A wine region in the Tri-Counties has been profiled in publications as “Wine Country’s Best-Kept Secret,” (LAWeekly), and sub-areas of it as “California’s Best Unsung Wine Regions” (Wine Enthusiast). It was among “10 Under-the-Radar North American Wine Regions You Need to Visit” (Fodor’s Travel).
The “secret” in our own backyard is an area recently rebranded as the San Luis Obispo Coast Wine Collective — 30 wineries in the coolest viticulture climate in the state. Some of these wineries are by no means anonymous, among them Edna Valley Vineyard, Baileyana, Tolosa and Sextant in the Edna Valley and Laetitia and Talley in the Arroyo Grande Valley. Others are lesser known specialists like Chroma Vera, which features Spanish varietals, and boutique producers like Sinor-LaVallee and Stolo, each with a vineyard less than three miles from the Pacific Ocean.
The San Luis Obispo Coast region has tended to get less attention than the Paso Robles viticulture area to the north, with more than 200 wineries and vastly more planted acres, and Santa Barbara County to the south, with more than 120 wineries.
In mid-April, the wineries that had been marketing themselves under the banner San Luis Obispo Wine Country rolled out their rebranding as the San Luis Obispo Coast Wine Collective, with an improved website and a laser focus on “coast” as their defining identity.
“I think the impetus was to find a better message and a better name and a better look and feel that better represented who we are as a wine region,” Executive Director Anne Steinhauer said in a phone interview. The coastal influence “is felt in just about every aspect of our winemaking.”
The rebranding initiative began under former Executive Director Heather Muran, who applied for a specialty crop grant from the California Department of Food and Agriculture to fund it. The collective hired the San Luis Obispo design firm Makers & Allies to overhaul the website, which now has far greater visual impact. It features images shot from a helicopter of lush green vineyards with coastal fog hovering over them and vines on slopes with the Pacific in view on the horizon.
The redesign also made the website maps interactive. Users can click on one of six suggested wine trails and get directions for the most efficient way to visit, or they can plan their own routes.
The San Luis Obispo Coast wine region encompasses an area on the seafront side of the Santa Lucia Mountains from Cambria on the north to Nipomo at the south, plus the Edna Valley and Arroyo Grande Valley viticultural areas. Pinot noir and chardonnay are the signature varietals in the region “and we’re seeing some killer albariños coming out of our producers as well,” said Steinhauer, who arrived in February to carry on the rebranding program.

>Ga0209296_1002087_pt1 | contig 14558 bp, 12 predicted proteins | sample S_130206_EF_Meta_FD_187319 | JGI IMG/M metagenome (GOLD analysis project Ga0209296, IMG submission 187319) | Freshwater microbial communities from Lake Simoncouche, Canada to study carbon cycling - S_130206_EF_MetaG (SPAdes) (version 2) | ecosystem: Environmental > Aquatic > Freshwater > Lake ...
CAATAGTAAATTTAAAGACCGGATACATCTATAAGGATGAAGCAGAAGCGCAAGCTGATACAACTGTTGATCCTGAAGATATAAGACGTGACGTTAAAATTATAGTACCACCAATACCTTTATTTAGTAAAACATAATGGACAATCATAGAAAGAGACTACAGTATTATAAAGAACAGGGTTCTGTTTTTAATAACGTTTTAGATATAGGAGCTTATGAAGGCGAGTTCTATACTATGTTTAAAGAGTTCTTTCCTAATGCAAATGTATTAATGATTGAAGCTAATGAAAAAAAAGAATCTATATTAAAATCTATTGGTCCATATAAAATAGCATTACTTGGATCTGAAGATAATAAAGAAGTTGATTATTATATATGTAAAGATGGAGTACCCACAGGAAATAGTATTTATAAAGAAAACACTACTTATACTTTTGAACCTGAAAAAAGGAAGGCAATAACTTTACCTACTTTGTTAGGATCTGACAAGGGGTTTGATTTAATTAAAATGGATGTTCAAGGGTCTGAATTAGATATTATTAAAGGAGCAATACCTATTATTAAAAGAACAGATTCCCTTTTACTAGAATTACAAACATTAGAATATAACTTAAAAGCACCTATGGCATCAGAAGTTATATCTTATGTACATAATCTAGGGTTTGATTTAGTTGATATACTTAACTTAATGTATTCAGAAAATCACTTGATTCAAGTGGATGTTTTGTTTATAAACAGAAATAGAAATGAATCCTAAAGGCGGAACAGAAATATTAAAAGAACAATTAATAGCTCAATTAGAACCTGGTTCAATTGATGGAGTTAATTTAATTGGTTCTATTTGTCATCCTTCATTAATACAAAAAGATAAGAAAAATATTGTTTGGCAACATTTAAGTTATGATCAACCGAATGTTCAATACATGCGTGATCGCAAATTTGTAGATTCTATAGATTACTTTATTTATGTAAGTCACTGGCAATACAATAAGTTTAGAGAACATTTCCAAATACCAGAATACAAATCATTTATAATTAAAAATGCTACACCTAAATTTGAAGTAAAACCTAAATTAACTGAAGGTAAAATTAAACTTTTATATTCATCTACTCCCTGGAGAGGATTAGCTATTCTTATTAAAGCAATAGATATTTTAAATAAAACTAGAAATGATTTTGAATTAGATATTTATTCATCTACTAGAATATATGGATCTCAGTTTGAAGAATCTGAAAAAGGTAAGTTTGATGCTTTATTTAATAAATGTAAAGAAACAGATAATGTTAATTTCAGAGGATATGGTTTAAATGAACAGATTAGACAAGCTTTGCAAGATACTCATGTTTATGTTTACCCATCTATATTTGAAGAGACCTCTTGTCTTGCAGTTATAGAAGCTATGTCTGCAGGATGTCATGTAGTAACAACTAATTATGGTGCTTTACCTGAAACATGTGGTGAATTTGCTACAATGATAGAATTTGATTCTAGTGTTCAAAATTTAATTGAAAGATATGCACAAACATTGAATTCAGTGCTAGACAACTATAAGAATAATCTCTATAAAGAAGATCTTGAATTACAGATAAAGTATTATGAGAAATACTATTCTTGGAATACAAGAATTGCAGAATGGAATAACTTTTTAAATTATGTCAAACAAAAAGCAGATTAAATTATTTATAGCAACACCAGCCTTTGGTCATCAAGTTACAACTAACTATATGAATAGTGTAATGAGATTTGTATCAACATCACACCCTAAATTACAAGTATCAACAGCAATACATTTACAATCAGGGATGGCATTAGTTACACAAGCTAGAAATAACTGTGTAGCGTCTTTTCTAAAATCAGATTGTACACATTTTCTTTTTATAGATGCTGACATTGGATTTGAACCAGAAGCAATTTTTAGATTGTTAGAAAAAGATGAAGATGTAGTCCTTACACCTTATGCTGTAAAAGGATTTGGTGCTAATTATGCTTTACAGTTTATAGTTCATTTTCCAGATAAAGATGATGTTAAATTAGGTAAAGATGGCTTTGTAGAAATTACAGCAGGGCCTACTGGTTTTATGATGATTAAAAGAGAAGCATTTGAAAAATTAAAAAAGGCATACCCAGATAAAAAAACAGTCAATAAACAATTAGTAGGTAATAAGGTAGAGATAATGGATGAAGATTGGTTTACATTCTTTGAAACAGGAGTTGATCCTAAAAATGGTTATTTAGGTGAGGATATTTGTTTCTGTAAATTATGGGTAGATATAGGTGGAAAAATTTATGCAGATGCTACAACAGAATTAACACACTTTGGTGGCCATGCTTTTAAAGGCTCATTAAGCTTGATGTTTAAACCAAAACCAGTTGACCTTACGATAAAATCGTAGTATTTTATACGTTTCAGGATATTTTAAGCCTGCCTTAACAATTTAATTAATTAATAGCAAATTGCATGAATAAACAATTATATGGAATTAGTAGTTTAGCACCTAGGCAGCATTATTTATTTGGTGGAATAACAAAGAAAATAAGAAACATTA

I talked with vintners during the collective’s Roll Out the Barrels summer event, where about 800 patrons gathered on June 20 at Mission San Luis Obispo’s plaza to taste the wines and sample treats from area chefs. The vintners were enthusiastic about the rebranding’s emphasis on the coast.
“I have been an advocate for it. I think it’s going to be very effective,” said Mike Sinor, winemaker and co-owner of Sinor-LaVallee Wines. Their Bassi Vineyard near Avila Beach is 1.2 miles from the Pacific, with hilltop views of the ocean.
“Oh I think it’s fantastic. I think it fits our region. I think it fits our terroir. I think it fits our microclimates,” said Trish Kesselring, general manager and co-owner of Peloton Cellars at Avila Beach.
A group of vintners separate from the wine collective, the SLO Coast AVA Association, has filed a petition with the federal government asking for the region to be recognized as an American Viticultural Area.
The specialty crop grant has allowed the Wine Collective to hire the Napa-based organization Community Benchmark to track sales, tasting room visits and other data to measure the effectiveness of the rebranding and show where they can improve.
The SLO Coast received a boost when Wine Enthusiast magazine named it one of the top 10 wine getaways for 2018.
Steinhauer and vintners I spoke with said a big reason for the “best kept secret” portrayals of the region is that you have to get into the countryside to find the wineries. “You have to get out into the back roads,” Steinhauer said.
“And once you are, once you’re out in Edna and Arroyo Grande, most of our wineries in those two AVAs are no more than 20 minutes from one another.”
Information on all the wineries can be found at slocoastwine.com.
• Contact Tom Bronzini at [email protected]